With the new season comes new opportunity to do some mental spring cleaning
By Jean Lawrence
WebMD Weight Loss Clinic - Feature
Reviewed By Brunilda Nazario, MD
What good is spring fever if you are too hassled to even notice the fragrant air or heed the call of the outdoors? With the new season comes new opportunity to do some mental spring cleaning.
The de-stressing habits you learn this spring will be with you the rest of your life -- and it may be a markedly longer one thanks to your new spring mindset. Stress can be life threatening.
Michael Irwin, MD, director of the Cousins Center for Psychoneuroimmunology of the UCLA Neuropsychiatric Institute, tells WebMD that scientists now know that being wound too tight can lead to behaviors such as eating too much, losing sleep, and drinking to excess. If left untreated these stressors can cause depression.
"Depression mainly affects the immune system and how our brains work," explains Irwin. "Five years ago, we would not even have seen cardiovascular disease as related to the immune system, but we know now that strokes and heart attacks can result from inflammation. People who are depressed have two-thirds more chance of having a heart attack or stroke.
"And it doesn't end there," he continues. "Stress affects such diseases as rheumatoid arthritis, too. Depression is a common pathway to a number of diseases."
"I think we are in an epidemic of exhaustion and stress," Judith Orloff, MD, assistant professor of clinical psychiatry at UCLA, tells WebMD. "This leads to a joyless, tense life."
Some people, Irwin notes, do fine with stress. "They learn how to cool down and not let it lead to depression."
You may think that jumping a foot in the air when the phone rings or yelling at the kids is normal behavior, but these reactions are the result of chemicals coursing through our systems.
The key is to recognize this and try to build new patterns. Let spring be the starting point -- a new beginning, nice weather, a chance to exercise and contemplate life.
But where to start? Inside your own head! Negative thoughts, Orloff says, are a major stressor, and we (not the kids, boss, bank balance, or the nightly news) are stressing ourselves.
Identify negative thoughts and don't let them ambush you, Orloff advises. "Don't beat yourself up for being stressed, but bring your fears into the open on paper. Make a list of your seven worst fears."
Then, she says, make a second list of the things you are grateful for.
Irwin says he did much the same with a family member who was getting down and negative. Parents need to teach children to make a list of positives, too.
Writing the negatives bleeds them of power. They become words on paper.
People can be very unrelaxing, to say the least. In her book, Positive Energy: 10 Extraordinary Prescriptions for Transforming Fatigue, Stress & Fear into Vibrance, Strength & Love, Orloff catalogues some types that can derail your best efforts to handle stress.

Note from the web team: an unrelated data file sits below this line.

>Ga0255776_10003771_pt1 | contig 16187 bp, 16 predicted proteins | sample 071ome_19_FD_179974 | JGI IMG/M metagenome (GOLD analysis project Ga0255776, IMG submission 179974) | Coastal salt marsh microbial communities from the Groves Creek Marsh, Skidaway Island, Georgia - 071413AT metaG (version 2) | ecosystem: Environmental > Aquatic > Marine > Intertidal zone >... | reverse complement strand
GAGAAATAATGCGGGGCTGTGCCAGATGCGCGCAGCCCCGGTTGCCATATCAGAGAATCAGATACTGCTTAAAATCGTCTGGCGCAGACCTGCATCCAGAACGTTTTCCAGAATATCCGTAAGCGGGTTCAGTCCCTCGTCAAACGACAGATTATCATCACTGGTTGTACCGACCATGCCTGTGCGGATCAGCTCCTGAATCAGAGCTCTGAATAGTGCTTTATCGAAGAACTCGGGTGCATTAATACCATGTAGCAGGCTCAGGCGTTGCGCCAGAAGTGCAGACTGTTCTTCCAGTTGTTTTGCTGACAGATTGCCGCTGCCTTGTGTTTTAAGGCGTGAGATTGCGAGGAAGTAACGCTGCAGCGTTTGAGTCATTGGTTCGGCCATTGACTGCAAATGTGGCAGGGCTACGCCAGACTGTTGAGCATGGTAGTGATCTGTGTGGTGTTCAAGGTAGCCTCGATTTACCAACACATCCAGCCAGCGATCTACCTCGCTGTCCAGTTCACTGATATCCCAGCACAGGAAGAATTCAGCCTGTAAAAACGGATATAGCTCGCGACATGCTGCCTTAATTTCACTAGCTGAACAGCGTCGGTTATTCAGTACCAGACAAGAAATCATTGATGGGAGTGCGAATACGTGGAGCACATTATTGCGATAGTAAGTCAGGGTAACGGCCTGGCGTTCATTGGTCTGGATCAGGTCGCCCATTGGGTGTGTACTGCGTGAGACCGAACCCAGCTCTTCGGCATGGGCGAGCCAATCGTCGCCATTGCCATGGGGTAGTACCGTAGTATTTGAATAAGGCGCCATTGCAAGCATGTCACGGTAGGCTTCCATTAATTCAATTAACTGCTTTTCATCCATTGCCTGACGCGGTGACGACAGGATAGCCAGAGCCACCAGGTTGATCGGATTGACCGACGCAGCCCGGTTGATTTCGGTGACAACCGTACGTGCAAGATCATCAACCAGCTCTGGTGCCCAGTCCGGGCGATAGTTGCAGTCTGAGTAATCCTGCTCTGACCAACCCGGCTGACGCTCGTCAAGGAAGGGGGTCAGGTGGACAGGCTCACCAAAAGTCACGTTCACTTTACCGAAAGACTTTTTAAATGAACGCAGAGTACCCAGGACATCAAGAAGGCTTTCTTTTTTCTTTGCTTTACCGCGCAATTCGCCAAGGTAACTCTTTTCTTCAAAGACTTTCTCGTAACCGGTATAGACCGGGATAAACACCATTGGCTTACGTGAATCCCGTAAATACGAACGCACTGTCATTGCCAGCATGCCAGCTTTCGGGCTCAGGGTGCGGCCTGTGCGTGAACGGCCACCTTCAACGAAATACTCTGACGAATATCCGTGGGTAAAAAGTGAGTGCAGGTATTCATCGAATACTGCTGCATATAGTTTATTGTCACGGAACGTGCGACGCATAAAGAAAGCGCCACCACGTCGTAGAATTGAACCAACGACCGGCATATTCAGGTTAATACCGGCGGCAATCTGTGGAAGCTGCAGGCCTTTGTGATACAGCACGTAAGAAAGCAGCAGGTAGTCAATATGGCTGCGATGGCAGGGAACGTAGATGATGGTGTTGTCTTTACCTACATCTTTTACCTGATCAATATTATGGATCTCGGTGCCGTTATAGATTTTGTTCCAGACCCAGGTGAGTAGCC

The Drama Queen can wear you out, she says, with the daily performances. The Sob Sister is constantly airing grievances. The Constant Talker requires your constant listening. And The Blamer is always criticizing you or the people around you.
"You need to learn to set boundaries," Orloff says. "Listen for awhile, then break off the interchange. People are so afraid to do this. They don't want to seem impolite. You need to be firm, though kind."
The same goes for technology, which can be an overwhelming stressor. "People go into despair when their computer breaks (or they forget their cell phone for a day).
"Don't let your computer hypnotize you. Get outside, at least look outside!"
Orloff does three-minute meditations throughout the day. "I have a busy life, but I like to have a busy life coming from a centered place," she says. For three minutes, close your door, turn off the phone, close your eyes, then:
- Take deep breaths, focusing on your breath as it goes in and out.
- If thoughts come, watch them waft across your mind like clouds in the sky.
- Bring yourself back to your breathing.
- Then think about a beautiful image, a flower, a child's face; look at every detail.
- Then, gradually, breathe faster and open your eyes.
Irwin also recommends meditation as well as laughter, tai chi, and yoga.
A lunch time walk, more frequent trips to the gym -- those are good, too. You can even program a break into your schedule.
But all of these take more than three minutes, so close your eyes.
Fourth Tip: Distract Yourself
"Distraction is like mental calisthenics," Manning Rubin, author of 60 Ways to Relieve Stress in 60 Seconds and Keep your Brain Alive, tells WebMD. "You do anything you can to stop and do something different for 60 seconds."
Before Post-Its were invented, Rubin says, he had notes around that said "STOP."
So STOP and pick one:
- Get up and walk to the window, count 10 things you see outside.
- Close eyes and let a wave of relaxation crawl from head to foot.
- Take 30 sips of water, no more, no less.
- Picture your living room and write down the contents.
- Balance a book on your head and walk around for one minute.
The key, Rubin says, is to stop the stress from taking over. Oh, and to relax!
Published April 4, 2005.
SOURCES: Michael Irwin, MD, director, Cousins Center for Psychoneuroimmunology, UCLA Neuropsychiatric Institute, Los Angeles. Judith Orloff, MD, assistant professor of clinical psychiatry, UCLA; author, Positive Energy: 10 Extraordinary Prescriptions for Transforming Fatigue, Stress & Fear into Vibrance, Strength & Love. Manning Rubin, author, 60 Ways to Relieve Stress in 60 Seconds and Keep your Brain Alive.
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